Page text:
Workplace Culture

From Conflict to ‘Cohorts’ When Young and Older Workers Mix

By Emilie Beau

Oct. 19, 2010

The organization was in decline with older members seizing control and the younger generation feeling frustrated. As young members left, the organization became “top heavy with old people.” Succession was a struggle, and the organization lost status within the community.

Managing generations in the workplace may be especially daunting today as the millennials butt heads with Generation X and the baby boomers. But generational conflict has been a challenge, well, for generations. The above example comes not from a 2010 corporate office environment, but rather from a 1957 study of the Woman’s Christian Temperance Union by Joseph Gusfield, a University of Illinois researcher. Gusfield concluded that two or more generations in an organization lead to factional conflict.

More than half a century later, researchers at the University of Illinois see similar tensions in a new study: The gray-haired guy in accounting is a baby boomer so he has probably never even tweeted; the young millennial generation receptionist needs constant praise and would fall to pieces if anyone yelled at her, which is unlike the 35-year-old tech guy who’s a cynical Gen Xer. While there’s validity to such generational differences, the researchers say they believe managers can encourage more open-minded, flexible thinking and build “intergenerational cohorts” to help produce harmony and productivity.

The 2010 study, Unpacking Generational Identities in Organizations, which was conducted by three professors and a graduate student and appeared in the Academy of Management Review, analyzed generational research dating back to the 1920s. The researchers also reviewed decades of sociological and psychological identity literature and interviewed employees at various organizations. “The main issue is: How do we create intergenerational relationships that allow for exchange of information?” says Aparna Joshi, the study’s lead researcher and an associate professor in the school of labor and employment relations at the University of Illinois at Urbana-Champaign.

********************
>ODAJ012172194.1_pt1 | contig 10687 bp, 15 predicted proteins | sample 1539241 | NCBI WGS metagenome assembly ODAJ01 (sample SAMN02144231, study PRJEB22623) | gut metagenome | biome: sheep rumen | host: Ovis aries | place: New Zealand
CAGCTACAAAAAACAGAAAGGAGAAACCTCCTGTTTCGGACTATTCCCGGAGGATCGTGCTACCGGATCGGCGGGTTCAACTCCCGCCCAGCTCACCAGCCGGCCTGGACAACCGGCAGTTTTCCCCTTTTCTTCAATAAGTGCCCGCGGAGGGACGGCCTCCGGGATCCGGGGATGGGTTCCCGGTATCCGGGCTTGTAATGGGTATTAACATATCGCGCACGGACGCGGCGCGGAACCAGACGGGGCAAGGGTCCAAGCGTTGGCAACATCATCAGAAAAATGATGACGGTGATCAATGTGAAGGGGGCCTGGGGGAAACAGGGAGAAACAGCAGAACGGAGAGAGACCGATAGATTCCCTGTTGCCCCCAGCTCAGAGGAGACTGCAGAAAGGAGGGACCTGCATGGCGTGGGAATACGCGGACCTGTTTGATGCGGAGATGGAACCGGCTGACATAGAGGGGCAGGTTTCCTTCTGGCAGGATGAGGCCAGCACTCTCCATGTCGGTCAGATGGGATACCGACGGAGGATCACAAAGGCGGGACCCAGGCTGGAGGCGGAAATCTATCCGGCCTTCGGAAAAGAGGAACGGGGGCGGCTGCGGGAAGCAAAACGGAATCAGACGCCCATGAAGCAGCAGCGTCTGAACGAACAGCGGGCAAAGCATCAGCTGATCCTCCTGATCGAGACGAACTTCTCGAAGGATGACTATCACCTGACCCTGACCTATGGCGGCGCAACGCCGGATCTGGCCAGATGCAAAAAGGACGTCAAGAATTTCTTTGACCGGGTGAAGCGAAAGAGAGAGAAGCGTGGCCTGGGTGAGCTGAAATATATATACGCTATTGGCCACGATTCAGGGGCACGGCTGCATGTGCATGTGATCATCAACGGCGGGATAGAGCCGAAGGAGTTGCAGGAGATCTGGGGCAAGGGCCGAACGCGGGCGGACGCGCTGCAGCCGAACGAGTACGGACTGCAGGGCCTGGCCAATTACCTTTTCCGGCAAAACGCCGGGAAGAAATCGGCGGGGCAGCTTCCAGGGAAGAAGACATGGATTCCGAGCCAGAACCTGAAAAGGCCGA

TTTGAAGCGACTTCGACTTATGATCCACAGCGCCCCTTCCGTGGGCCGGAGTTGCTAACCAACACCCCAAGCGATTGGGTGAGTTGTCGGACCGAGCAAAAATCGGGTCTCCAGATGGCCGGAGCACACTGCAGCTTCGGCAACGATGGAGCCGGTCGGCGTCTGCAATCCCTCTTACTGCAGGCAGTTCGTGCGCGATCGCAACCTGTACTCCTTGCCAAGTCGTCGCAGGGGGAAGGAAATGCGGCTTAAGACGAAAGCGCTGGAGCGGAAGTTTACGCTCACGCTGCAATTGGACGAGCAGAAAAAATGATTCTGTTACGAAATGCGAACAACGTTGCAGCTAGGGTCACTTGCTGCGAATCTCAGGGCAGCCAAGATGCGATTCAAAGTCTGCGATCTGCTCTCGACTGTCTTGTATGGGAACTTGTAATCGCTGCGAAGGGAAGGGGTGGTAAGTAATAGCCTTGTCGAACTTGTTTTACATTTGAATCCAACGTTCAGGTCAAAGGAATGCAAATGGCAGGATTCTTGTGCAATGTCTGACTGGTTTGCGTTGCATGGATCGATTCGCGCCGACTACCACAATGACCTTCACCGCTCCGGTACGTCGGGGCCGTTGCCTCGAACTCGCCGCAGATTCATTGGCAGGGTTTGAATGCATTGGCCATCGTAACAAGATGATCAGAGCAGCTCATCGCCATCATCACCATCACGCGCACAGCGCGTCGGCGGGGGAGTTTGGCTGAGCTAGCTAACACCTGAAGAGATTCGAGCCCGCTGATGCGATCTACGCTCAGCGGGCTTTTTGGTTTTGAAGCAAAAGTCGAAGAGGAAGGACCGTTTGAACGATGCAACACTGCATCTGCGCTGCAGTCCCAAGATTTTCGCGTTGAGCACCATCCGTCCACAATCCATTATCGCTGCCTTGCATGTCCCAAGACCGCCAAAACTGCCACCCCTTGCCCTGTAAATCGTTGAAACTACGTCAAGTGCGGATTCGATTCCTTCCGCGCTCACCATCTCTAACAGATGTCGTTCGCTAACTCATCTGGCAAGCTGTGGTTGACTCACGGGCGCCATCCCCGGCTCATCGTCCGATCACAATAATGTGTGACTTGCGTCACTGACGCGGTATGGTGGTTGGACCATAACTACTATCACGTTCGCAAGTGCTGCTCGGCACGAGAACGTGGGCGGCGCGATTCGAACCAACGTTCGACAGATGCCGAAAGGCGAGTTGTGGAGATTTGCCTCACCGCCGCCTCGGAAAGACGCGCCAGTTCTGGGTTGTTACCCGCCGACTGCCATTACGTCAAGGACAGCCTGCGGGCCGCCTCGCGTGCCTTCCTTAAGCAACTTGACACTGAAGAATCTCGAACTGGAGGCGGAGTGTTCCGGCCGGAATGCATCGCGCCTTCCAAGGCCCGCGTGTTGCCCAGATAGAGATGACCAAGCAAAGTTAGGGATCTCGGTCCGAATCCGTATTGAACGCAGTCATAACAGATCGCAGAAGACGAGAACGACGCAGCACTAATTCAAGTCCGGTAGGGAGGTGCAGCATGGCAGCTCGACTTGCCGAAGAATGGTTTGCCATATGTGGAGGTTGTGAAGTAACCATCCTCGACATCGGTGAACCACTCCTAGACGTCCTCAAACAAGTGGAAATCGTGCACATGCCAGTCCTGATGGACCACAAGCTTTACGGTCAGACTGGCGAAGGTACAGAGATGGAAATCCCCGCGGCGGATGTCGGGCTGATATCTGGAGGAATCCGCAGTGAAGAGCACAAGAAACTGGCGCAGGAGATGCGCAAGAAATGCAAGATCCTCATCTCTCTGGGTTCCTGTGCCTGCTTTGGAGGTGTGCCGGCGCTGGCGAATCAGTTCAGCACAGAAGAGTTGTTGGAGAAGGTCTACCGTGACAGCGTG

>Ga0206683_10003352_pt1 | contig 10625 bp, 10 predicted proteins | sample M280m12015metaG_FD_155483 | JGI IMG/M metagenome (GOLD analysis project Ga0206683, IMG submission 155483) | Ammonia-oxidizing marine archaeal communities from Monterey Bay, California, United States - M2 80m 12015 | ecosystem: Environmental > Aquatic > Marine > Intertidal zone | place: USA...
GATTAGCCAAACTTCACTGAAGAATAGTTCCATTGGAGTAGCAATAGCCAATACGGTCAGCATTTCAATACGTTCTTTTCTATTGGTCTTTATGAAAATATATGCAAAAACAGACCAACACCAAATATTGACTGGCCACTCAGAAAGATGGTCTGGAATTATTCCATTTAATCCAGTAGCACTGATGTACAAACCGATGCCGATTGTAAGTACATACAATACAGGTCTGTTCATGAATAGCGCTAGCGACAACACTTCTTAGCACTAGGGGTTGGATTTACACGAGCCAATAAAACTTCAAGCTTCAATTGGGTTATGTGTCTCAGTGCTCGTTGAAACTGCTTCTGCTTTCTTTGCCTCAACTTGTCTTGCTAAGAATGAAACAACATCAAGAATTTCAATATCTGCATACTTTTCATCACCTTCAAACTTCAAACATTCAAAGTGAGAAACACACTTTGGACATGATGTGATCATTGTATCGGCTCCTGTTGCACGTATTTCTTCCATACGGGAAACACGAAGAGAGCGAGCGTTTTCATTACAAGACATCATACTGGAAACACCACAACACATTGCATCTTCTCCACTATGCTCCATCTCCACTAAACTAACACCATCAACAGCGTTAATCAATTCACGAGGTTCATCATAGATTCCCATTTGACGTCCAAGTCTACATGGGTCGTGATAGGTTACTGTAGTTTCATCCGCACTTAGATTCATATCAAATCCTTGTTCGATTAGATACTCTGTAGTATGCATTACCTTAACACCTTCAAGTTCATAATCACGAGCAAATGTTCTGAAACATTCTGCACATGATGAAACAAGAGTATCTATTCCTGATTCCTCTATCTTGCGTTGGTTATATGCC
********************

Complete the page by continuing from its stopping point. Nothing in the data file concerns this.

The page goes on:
Establishing such relationships requires employers to understand the differences between age-based and cohort-based identities. Most people share a set of attitudes with those who had similar “coming of age” experiences. “When you enter adulthood, certain collective memories impact you,” Joshi says, citing the assassination of President John F. Kennedy and September 11, 2001, as examples of collective experiences.

A cohort-based identity, in contrast, develops from a shared set of organizational experiences. Managers can try several strategies to cultivate cohort-based identities. For example, they can organize orientations or new employee meetings so workers connect based on starting at the company together. “It’s about entering the organization and being socialized into the organization,” Joshi says. New workers go through the same socialization and meet the same contacts.

Negative developments also can produce intergenerational cohorts. In the 2010 study, researchers interviewed management from a large manufacturing company bracing for layoffs. The older employees had experienced economic downturns and counseled the younger employees on what to expect. This type of bonding laid the foundation for a shared, intergenerational experience after the furloughed employees were reinstated. 

Succession planning also can develop cohorts as senior employees serve as mentors to up-and-coming leaders. Employees come to an organization socialized to understand hierarchies and succession of power because they have a family tree where generations move up the branches into new roles such as parenthood or grandparenthood, according to the study. Joshi says the concept of the family tree socializes younger workers to expect eventual succession while still acknowledging the contributions of senior employees.

Employers, however, need to identify this succession instead of assuming workers innately understand their evolving roles. Information exchanges and mentorship programs are opportunities for senior employees to pass on information about the company. IBM Corp., for example, developed Mentor Me, which enables employees to use the company’s intranet to request a mentor. Workers can seek mentors in a variety of areas, such as career, technical and organizational, and the system will find suitable matches from a pool of volunteers, according to spokeswoman Laurie Friedman. IBM also offers a reverse mentor program for senior executives, who can learn from recent college graduates how technology is being used by consumers.These exchanges help ease senior employees’ fear of passing on power, Joshi says, while readying the next generation to lead.

Workforce Management, October 2010, p. 12Subscribe Now!

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